How 5-minute walk breaks may undo the negative effects of sitting all day, according to a new study

The World Health Organization (WHO) estimates that 60 to 85% of the people in the world are sedentary, "making it one of the more serious yet insufficiently addressed public health problems of our time," health experts at the organization say. Desk jobs, an increased reliance on technology and the pandemic—and related mental, physical and environmental barriers to movement—have caused rates of inactivity to rise in recent years.

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And we're not just losing out on the muscle that we might build by moving. Sedentary lifestyles can increase risk for all causes of death, the WHO adds, including doubling the risk of heart disease and diabetes. It's also been linked to an increase in the diagnosis of high blood pressure, certain types of cancers, osteoporosis and certain mental health challenges like depression and anxiety.

Since we know we're not going to stop sitting—hey, some research suggests that even hunter and gatherer societies in Africa sit about as much as we do stateside—researchers are on a quest to discover if there are any lifestyle habits that can help "cancel out" the negative health effects of sitting. Turns out, it might be as easy as carving out time for bite-sized exercise "snacks." According to a study published January 12 in the American College of Sports Medicine's journal Medicine & Science in Sports & Exercise, walking for 5 minutes every 30 minutes could offset the effects of extended periods of sitting.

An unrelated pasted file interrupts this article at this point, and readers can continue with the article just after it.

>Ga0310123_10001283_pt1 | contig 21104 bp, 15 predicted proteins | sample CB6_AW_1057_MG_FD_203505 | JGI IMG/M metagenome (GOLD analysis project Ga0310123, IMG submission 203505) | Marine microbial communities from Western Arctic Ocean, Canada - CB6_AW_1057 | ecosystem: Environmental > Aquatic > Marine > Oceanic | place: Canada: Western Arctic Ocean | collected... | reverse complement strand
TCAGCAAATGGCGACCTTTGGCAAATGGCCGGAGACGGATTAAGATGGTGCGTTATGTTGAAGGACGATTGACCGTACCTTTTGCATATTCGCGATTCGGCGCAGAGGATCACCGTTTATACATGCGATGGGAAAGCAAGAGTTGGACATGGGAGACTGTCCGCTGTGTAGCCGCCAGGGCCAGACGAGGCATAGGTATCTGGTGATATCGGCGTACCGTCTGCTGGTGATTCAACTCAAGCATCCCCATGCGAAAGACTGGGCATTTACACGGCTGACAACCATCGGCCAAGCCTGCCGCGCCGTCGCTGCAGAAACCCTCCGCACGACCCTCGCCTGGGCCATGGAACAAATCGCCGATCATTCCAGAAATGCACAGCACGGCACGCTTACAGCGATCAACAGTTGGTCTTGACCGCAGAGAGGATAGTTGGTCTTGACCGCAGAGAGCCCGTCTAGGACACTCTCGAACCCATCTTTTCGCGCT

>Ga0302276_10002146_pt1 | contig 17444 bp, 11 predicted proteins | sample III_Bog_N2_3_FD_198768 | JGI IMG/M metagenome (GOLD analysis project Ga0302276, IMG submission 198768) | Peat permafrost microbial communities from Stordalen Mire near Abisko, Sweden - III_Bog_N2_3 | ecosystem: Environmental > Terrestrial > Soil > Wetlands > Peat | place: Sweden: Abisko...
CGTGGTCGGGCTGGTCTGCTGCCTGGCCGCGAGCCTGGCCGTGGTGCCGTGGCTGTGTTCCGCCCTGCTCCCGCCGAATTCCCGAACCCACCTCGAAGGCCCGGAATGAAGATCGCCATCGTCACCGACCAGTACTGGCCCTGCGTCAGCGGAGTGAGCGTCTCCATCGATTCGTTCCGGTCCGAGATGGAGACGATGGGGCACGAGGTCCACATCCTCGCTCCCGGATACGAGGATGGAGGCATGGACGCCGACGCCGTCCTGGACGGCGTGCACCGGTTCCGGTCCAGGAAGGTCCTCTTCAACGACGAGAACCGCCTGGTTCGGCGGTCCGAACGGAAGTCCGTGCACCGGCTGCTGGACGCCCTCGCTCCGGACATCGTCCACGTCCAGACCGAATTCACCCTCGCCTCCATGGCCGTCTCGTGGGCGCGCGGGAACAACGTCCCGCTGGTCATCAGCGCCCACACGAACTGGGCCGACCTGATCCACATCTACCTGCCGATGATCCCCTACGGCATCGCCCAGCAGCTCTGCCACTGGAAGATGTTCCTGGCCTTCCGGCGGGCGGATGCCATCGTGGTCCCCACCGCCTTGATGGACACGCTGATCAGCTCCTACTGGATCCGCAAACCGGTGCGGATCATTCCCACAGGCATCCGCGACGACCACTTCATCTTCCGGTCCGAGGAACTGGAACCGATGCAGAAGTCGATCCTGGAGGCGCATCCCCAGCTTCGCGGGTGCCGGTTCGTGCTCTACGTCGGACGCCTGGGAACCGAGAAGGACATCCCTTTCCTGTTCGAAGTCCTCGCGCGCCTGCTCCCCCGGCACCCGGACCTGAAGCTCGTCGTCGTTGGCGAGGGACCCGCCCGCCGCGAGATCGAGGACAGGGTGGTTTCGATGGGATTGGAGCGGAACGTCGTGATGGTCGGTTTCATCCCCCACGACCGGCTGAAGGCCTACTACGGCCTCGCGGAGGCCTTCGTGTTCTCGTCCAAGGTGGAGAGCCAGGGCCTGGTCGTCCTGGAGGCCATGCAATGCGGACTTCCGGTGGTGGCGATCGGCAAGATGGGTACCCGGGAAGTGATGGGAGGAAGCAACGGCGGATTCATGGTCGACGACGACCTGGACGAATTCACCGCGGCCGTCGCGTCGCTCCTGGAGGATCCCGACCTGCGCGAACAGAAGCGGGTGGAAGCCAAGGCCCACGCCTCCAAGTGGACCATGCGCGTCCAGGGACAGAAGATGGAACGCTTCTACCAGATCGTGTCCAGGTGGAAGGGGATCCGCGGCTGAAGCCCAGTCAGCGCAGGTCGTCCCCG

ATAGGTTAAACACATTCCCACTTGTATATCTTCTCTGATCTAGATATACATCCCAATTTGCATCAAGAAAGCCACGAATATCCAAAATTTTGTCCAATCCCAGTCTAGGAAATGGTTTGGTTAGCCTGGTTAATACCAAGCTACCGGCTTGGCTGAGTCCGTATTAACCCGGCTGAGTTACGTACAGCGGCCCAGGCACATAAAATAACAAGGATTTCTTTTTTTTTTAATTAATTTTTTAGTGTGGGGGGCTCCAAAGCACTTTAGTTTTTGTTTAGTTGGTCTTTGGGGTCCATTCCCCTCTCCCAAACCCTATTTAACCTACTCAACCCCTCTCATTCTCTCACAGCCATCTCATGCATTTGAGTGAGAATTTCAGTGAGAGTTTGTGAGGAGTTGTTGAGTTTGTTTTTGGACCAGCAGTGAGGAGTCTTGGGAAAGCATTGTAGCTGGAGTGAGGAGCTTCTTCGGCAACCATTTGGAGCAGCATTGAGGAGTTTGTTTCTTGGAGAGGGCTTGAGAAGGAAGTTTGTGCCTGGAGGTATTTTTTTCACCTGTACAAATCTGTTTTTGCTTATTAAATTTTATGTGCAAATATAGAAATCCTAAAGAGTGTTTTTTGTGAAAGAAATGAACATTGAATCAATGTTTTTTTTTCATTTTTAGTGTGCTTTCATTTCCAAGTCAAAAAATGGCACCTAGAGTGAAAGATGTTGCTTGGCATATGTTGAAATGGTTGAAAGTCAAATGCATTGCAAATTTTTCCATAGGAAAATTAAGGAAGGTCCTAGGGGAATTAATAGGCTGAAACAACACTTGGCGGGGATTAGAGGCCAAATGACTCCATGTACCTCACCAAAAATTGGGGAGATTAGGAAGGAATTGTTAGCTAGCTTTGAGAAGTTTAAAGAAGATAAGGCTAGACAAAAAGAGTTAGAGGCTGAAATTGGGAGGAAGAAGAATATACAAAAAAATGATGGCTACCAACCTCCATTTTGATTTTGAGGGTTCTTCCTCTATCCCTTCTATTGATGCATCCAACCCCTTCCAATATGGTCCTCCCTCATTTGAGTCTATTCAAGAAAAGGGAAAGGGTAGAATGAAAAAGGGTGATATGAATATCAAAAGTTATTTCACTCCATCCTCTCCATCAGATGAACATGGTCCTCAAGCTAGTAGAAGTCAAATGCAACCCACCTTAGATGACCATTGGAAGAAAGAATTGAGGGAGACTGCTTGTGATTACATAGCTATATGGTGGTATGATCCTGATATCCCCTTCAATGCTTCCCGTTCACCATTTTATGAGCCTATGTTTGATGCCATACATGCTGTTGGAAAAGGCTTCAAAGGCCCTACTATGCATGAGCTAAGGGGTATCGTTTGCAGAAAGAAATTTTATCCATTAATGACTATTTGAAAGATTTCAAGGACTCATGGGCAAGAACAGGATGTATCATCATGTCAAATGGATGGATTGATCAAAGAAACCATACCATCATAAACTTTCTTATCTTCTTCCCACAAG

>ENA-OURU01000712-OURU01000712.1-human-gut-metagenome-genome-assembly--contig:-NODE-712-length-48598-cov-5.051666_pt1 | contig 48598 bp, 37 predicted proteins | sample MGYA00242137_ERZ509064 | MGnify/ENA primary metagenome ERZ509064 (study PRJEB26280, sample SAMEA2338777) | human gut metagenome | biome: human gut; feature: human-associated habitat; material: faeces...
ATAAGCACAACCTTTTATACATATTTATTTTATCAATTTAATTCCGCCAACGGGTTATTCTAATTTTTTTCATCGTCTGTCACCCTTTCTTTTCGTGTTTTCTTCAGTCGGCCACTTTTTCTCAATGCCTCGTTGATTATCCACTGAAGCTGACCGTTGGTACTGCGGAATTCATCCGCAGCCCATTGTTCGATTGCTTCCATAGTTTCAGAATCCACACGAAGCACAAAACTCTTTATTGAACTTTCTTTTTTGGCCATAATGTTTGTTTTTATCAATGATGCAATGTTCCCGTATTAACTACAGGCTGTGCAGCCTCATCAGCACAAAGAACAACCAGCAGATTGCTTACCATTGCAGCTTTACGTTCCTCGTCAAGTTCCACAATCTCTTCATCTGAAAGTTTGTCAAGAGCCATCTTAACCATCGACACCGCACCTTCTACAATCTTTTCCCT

Read on to learn more about how this sitting study worked, what the researchers say we can learn from it and what's next in this emerging field of study.

What this exercise study found

Previous studies have hinted at the fact that it's not the sitting itself that's doing a number on our health and longevity; it's prolonged, uninterrupted sitting. So for this Columbia University study, scientists tapped 11 participants to visit their lab. There, the individuals sat in ergonomic chairs for 8-hour increments while they worked on computers, read, scrolled through their cell phones and at their standardized meals.

During these shifts, the participants were assigned to perform one of four different activity "snacks," or none at all, to break up their sitting time. They were only allowed to rise for restroom breaks or to walk on a treadmill according to their assigned group's prescription:

  • No walking
  • 5 minutes of walking every 60 minutes of sitting
  • 5 minutes of walking every 30 minutes of sitting
  • 1 minute of walking every 60 minutes of sitting
  • 1 minute of walking every 30 minutes of sitting

"If we hadn't compared multiple options and varied the frequency and duration of the exercise, we would have only been able to provide people with our best guesses of the optimal routine," Keith Diaz, Ph.D., lead study author and associate professor of behavioral medicine at Columbia University Vagelos College of Physicians and Surgeons tells Columbia University Irving Medical Center News.

Throughout the study, the researchers tracked several mental and physical health data points throughout the study, including mood, fatigue, cognitive performance, blood pressure, blood sugar and more.